Bardwell Lake Equestrian and Multiuse Trail

Waxahachie Creek Park, Bardwell Lake, Ellis County, Texas only 30 minutes south of Dallas off I-45.

GPS coordinates:  N32º17.773' & W096º41.794'

The Bardwell Lake Equestrian and multiuse trail was opened to the public on September 20, 2003, culminating a year of planning and hard work by a team of dedicated volunteers. 

The trail is on a two thousand acre tract of land at the north end of Waxahachie Creek Park at Bardwell Lake. Waxahachie Creek Park is 7/10 of a mile west of the Bardwell Lake Bridge on Highway 34 east of Bardwell and west of Ennis.

Currently, there are over 13 miles of trails for horseback riding, bicycling, or hiking providing a possible round trip ride of 26 Miles.  The trailhead is located near the northern most boat ramp at Waxahachie Creek Park. The system features one broad flat main trail traversing the area with numerous loops into the surrounding upland wooded thickets, meadows, croplands, and bottomland hardwood forest along Waxahachie Creek.  These trails are designated with color coded signs and international symbols.  One unique feature is a white arrow prominently displayed that marks the return trail for new users who might become disoriented.  Trail head features include: informational bulletin board; a secure trailer length parking lot with hitching posts; Equestrian campsites with 30amp electrical service, water hook ups, and horse barn with 2 designated stalls per site; and trail maps available at the gate house.  Additional improvements such as picnic tables along the trail and additional barn stalls that will be available on a first come first serve basis are planned.

Local Boy Scouts Taking a Hike

TRAIL USERS BE ADVISED THAT THE TRAIL IS LOCATED WITHIN A HUNTING AREA;  HUNTERS ARE ALLOWED TO UTILIZE THE AREA FOR HUNTING GAME FROM  September 01 to  March 31 AS PUBLISHED IN THE TEXAS PARKS & WILDLIFE OUTDOOR ANNUAL.

Texas Parks and Wildlife Department (TPWD) awarded the Bardwell Trail Project a grant in 2003, which helped with the cost of trail head improvements and trail extensions in the past. We will be looking to our community and the trail users for assistance in the on going upkeep and operation of The Bardwell Multiuse Trail.

If you are interested in Making a Difference and leaving a legacy of service please contact Park Ranger Jeremy Spencer via email: jeremy.a.spencer@usace.army.mil or by telephone: 972-875-5711. Trail work is outdoors and physical but the intrinsic rewards are tremendous.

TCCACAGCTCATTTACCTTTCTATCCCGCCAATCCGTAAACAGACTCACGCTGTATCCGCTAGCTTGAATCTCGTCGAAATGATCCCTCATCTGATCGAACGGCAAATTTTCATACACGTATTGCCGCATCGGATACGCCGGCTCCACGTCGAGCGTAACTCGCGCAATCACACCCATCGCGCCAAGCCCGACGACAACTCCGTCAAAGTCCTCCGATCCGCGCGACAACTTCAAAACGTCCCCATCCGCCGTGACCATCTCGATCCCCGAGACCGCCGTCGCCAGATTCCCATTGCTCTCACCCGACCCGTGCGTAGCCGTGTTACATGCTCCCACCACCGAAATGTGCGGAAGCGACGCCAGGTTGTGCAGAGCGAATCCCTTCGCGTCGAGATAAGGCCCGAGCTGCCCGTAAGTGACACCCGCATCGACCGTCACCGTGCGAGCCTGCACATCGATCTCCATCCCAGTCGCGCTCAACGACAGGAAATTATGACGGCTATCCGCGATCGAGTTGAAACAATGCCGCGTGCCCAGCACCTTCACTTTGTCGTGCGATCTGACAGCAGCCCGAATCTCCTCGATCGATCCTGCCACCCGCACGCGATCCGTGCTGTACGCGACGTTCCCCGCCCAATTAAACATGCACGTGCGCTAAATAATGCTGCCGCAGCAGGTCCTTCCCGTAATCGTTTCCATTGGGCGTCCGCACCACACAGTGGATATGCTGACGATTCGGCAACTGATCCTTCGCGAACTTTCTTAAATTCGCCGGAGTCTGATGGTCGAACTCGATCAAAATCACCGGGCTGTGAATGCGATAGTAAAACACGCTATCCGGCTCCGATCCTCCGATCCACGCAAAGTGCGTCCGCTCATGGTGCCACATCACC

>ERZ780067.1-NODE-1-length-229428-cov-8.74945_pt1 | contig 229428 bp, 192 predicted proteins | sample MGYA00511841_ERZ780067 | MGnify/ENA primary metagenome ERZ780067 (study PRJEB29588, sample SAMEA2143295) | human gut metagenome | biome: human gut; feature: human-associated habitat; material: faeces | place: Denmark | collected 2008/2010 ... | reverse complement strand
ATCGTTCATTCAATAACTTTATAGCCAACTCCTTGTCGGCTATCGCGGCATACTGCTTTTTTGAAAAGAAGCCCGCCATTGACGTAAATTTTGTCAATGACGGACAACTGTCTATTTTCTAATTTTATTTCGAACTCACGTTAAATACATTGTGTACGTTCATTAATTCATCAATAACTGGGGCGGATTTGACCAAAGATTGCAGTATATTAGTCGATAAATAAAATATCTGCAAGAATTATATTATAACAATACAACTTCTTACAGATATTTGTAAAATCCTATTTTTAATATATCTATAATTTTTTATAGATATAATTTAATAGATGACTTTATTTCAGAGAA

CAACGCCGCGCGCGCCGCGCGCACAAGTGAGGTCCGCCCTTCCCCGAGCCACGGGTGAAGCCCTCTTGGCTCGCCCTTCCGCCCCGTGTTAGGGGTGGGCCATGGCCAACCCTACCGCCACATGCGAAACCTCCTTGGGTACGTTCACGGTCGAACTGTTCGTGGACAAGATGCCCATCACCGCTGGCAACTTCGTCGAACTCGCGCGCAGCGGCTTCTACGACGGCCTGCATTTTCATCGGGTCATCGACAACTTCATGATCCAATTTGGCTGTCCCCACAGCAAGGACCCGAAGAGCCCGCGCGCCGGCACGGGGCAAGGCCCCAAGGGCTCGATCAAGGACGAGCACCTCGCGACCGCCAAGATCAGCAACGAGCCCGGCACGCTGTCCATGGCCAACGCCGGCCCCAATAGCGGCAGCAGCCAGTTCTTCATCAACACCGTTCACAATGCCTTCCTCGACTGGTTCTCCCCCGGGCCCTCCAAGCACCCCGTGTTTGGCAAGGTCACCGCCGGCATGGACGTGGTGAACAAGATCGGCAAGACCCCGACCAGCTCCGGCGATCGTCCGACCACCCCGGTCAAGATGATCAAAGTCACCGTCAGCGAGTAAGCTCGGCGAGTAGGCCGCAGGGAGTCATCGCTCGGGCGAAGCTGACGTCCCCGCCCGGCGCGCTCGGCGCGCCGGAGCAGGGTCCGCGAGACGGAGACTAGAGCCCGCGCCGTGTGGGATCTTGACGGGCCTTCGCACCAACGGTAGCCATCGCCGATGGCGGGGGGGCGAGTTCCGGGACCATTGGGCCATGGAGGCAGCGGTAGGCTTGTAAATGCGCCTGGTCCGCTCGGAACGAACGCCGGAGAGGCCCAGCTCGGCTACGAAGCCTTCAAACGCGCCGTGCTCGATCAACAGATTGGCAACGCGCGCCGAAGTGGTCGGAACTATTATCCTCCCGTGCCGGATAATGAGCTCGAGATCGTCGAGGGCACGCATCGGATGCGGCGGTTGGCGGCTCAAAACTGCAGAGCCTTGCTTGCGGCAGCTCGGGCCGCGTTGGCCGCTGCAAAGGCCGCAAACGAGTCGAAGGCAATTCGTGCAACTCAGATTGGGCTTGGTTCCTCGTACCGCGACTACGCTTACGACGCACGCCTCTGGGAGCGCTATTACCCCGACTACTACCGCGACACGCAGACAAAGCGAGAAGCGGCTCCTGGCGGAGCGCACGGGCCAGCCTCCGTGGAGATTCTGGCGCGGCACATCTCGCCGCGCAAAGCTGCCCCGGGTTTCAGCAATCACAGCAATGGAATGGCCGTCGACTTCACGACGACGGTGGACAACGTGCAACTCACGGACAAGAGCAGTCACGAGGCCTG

Tonkawa Trail at Bardwell Lake

Tonkawa Trail- Almost a mile in length, Tonkawa Trail provides easy access to the various components of Buffalo Creek Wetland. It is named for a tribe of native Americans that inhabited this part of Texas many years ago. A four to six inch layer of crushed granite provides a firm, all-weather, universally accessible surface for persons to see many of the plants and animals that were so essential to the native Americans, pioneers and early settlers that previously occupied the region. Plenty of parking space is provided near the trail entrance on the north side of Bardwell Dam Road very near the east bank of Waxahachie Creek. Four observation shelters, strategically placed along the trail, provide an excellent opportunity to observe or photograph some of the plants and/or animals that live at Buffalo Creek Wetland or they may simply serve as a nice shady place to sit, relax and rest before finishing the hike.

Tonkawa Trail Map

All maps are in Adobe Acrobat PDF format. If you do not have the Adobe Acrobat reader, you may download it here.

Waxahachie Trail at Bardwell Lake

Waxahachie Trail- A dense upper canopy of bottomland hardwood trees covers most of the journey along the short nature trail in Waxahachie Creek Park, with a small segment skirting the edge of an adjacent open range site. The three tiers or layers of forest vegetation are easily observed in this relatively undisturbed bottomland hardwood forest and local schools have used the trail extensively to illustrate the function and benefits of this type of ecosystem. Many species of native plants and animals may be viewed while walking quietly along the trail. The trail entrance is conveniently located near the picnic area for persons wanting to go for a relaxing walk after enjoying a meal at Waxahachie Creek Park.

 

 

 

 

 

This site last updated on October 26, 2016